BRUNONIA: In Salem, we walk through our history every day, so it just seems a part of life here. Because the city's economy relies so heavily on tourism, things from the past are preserved and celebrated. Most tourists visit because of the witch trials, but that is such a small part of Salem's history.
At one time, Salem was the richest port in the New World with hundreds of ships that sailed the globe, opening trade routes to far ports. The Phillips Library holds more nautical history of China and Japan than their own countries do, so Salem regularly hosts research scholars from those areas. The architecture around the city documents America's history. On a corner near my house, you can look to the left and the right and see five architectural periods represented. I couldn't write a book about Salem without including some aspects of a history which seems to work as both character and metaphor in my novels.
When the curator of The House of the Seven Gables found out that they played a big part in the story, she invited me to write The Map of True Places there, so, of course I took her up on that immediately.
HALLIE: Would you recommend that other authors go the self-publish-first route that you did?
BRUNONIA: Actually, I don't recommend self-publishing. I was incredibly lucky. I always tell people that we were emboldened by our ignorance when my husband and I decided to self-publish. We owned a software publishing company which had started small and developed until it was picked up by Hasbro for distribution. Since we were already publishers, we thought it would be easy to do something similar with a book. We soon found out that it wasn't the same at all.
At the time, print on demand publishing was not well regarded by bookstores, so we started a small press and manufactured the books ourselves. The issue of distribution was challenging. For credit and accounting reasons, book stores usually purchase from large distribution companies. They were not willing to carry one title by a small press, and distributors did not want to take on a one-book company. Eventually, we found one that made an exception. Even so, the process was expensive and time-consuming. After hiring editors, designers, and a PR company, and then paying for printing, we could have lost a great deal of money.
Since that time, things have changed, of course, and e-books are making it easier to self-publish, but there is one question that is common to both scenarios. How do you distinguish your book from the hundreds of thousands that come out each year? The big publishers are good at this, but an individual can get lost. I think e-book self publishing might work better for non-fiction if an author has a platform to promote, but fiction is more difficult to distinguish. For a well known fiction author with a well established brand, it might make sense.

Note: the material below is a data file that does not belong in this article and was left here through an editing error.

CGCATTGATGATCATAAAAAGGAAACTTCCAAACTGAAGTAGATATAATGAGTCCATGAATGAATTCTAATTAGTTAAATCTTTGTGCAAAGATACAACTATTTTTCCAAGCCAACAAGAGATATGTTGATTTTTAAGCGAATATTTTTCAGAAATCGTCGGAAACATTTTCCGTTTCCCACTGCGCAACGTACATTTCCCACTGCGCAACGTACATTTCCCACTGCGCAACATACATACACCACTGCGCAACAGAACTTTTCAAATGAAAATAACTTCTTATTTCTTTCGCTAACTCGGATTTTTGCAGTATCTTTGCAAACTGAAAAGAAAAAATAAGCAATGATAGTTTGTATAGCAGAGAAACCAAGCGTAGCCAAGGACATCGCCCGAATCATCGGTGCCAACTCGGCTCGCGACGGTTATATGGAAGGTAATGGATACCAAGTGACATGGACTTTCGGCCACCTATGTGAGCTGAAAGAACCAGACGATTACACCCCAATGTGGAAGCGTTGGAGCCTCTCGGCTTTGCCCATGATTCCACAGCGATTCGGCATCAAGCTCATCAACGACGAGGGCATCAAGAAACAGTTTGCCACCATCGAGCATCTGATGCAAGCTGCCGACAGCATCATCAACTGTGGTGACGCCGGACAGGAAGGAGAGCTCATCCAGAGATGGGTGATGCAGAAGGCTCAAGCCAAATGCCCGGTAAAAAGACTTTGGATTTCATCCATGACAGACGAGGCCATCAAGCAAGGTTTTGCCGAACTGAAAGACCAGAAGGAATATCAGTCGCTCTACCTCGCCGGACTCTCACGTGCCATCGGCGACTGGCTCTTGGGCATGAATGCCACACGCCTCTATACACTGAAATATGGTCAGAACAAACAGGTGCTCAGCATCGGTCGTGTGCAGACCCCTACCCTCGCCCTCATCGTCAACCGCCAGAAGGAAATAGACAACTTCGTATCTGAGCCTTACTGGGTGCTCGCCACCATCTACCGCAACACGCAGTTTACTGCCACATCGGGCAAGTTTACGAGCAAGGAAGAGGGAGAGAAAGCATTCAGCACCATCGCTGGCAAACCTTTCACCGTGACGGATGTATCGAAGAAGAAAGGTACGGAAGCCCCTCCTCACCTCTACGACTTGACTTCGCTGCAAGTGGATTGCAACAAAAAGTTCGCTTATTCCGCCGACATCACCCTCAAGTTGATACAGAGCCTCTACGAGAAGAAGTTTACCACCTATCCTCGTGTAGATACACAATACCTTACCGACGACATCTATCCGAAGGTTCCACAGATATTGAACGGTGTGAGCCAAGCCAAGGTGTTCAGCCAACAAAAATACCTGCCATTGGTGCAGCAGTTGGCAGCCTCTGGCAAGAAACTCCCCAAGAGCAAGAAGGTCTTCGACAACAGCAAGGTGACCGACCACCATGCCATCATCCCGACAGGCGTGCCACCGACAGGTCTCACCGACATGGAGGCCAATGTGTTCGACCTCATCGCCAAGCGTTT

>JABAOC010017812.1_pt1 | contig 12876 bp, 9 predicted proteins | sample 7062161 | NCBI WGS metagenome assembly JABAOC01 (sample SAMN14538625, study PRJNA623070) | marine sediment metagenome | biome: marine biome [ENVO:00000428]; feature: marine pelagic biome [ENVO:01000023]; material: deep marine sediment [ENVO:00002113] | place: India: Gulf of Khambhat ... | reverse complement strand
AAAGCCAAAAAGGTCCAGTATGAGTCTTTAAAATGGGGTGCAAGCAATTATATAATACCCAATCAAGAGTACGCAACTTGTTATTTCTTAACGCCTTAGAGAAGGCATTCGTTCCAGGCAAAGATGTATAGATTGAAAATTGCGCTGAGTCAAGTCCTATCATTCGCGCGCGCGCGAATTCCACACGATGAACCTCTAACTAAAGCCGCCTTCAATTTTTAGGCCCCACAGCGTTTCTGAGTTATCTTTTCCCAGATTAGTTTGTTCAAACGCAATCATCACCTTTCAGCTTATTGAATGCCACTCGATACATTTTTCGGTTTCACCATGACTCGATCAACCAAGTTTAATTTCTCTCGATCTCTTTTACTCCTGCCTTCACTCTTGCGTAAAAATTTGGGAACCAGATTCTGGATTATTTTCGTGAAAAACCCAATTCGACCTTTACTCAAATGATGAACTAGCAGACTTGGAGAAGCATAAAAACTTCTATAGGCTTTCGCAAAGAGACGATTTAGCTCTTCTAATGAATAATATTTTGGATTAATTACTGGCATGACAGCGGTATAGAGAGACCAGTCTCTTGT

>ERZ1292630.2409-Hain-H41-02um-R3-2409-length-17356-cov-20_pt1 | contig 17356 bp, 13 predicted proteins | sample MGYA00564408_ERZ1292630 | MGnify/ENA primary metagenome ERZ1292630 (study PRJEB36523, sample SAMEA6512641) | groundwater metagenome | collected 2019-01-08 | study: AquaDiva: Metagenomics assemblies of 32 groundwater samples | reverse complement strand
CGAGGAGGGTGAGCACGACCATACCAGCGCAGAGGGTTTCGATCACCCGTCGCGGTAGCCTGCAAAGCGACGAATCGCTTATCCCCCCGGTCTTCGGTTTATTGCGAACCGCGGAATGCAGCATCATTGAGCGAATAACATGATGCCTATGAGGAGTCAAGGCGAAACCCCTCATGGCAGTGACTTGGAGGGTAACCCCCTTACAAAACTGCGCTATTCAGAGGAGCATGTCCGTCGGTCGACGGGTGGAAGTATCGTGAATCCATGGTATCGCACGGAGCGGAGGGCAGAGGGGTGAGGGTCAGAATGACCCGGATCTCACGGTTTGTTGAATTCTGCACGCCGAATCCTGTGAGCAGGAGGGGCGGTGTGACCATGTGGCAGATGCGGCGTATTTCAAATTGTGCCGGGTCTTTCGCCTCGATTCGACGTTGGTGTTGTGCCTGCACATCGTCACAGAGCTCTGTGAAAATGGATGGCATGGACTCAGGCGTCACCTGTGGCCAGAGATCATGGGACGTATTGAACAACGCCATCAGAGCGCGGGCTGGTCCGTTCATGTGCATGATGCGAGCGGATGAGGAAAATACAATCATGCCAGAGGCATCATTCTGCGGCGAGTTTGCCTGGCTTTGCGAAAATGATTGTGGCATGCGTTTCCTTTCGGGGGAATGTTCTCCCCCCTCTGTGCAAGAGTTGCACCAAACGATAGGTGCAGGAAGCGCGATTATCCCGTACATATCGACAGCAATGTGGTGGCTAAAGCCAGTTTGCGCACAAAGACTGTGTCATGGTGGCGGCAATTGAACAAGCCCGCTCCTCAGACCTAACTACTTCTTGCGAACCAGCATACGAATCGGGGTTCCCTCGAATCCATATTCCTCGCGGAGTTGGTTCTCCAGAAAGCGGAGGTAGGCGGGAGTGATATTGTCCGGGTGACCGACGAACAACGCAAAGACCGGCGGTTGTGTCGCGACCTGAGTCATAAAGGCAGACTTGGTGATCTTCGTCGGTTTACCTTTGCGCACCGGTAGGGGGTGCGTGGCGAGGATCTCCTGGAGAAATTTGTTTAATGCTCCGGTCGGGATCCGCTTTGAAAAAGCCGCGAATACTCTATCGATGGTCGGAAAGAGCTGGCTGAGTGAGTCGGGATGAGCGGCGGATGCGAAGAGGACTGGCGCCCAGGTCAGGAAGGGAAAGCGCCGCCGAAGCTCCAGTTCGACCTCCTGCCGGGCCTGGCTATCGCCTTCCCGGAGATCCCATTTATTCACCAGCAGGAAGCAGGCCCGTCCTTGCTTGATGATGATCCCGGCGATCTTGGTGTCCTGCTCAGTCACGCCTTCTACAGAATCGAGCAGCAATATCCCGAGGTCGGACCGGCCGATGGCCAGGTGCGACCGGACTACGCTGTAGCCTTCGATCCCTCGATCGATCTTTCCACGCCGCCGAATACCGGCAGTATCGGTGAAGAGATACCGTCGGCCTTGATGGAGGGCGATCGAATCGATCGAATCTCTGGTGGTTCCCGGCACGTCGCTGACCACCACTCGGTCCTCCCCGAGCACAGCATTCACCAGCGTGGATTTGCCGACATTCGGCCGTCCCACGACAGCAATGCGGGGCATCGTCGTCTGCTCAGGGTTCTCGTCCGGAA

For a writer starting out, I wouldn't recommend it.
HALLIE: You seem so smart about using the Internet to promote your writing. What has worked for you?
BRUNONIA: I am learning the process as I go along and, luckily, I have a very Internet-savvy assistant who helps keep me up to date.
Things are changing so fast. Something that works one month does not necessarily work the next. When I started my blog, I believed it was something I would contribute to every day. It hasn't turned out that way, partly because of a rather aggressive book deadline, and partly because I just don't have something interesting to say every day. I wish I did. So, for me, blogging is a bit sporadic.
What seems to work best is that I regularly contribute to a few other blogs, posting once a month to each. I do better on a day to day basis with Twitter. It's quick and easy. I like to follow people and topics and comment where appropriate. They often start following me, and our fans begin to overlap.
I also Skype with book clubs. Since my books have been translated into many languages, I am able to keep in touch with international readers online, particularly on Facebook, which, for me, is the best benefit of that application. I do targeted ads where they make sense. I'm a big fan of book trailers. William Morrow did a wonderful and very evocative one for The Lace Reader. I am writing a mini-screenplay for my next trailer, which I will probably produce myself. I already have some of the footage.
HALLIE: Can you share a little bit of what you're working on now?
BRUNONIA: I'm not allowed to say much about it, but I can say that I'm moving away from Salem for this next book. It is set in Boston, Italy, Ireland, and New Orleans. It's part mystery, part psychological thriller.
HALLIE: Finally, growing up, what were 3 of your favorite books?
BRUNONIA: To Kill a Mockingbird, The Great Gatsby, and The Catcher in the Rye.
HALLIE: Brunonia will be here today, so chime in -- lace reading, self publishing, publishing, promotion, or whatever her words sparked.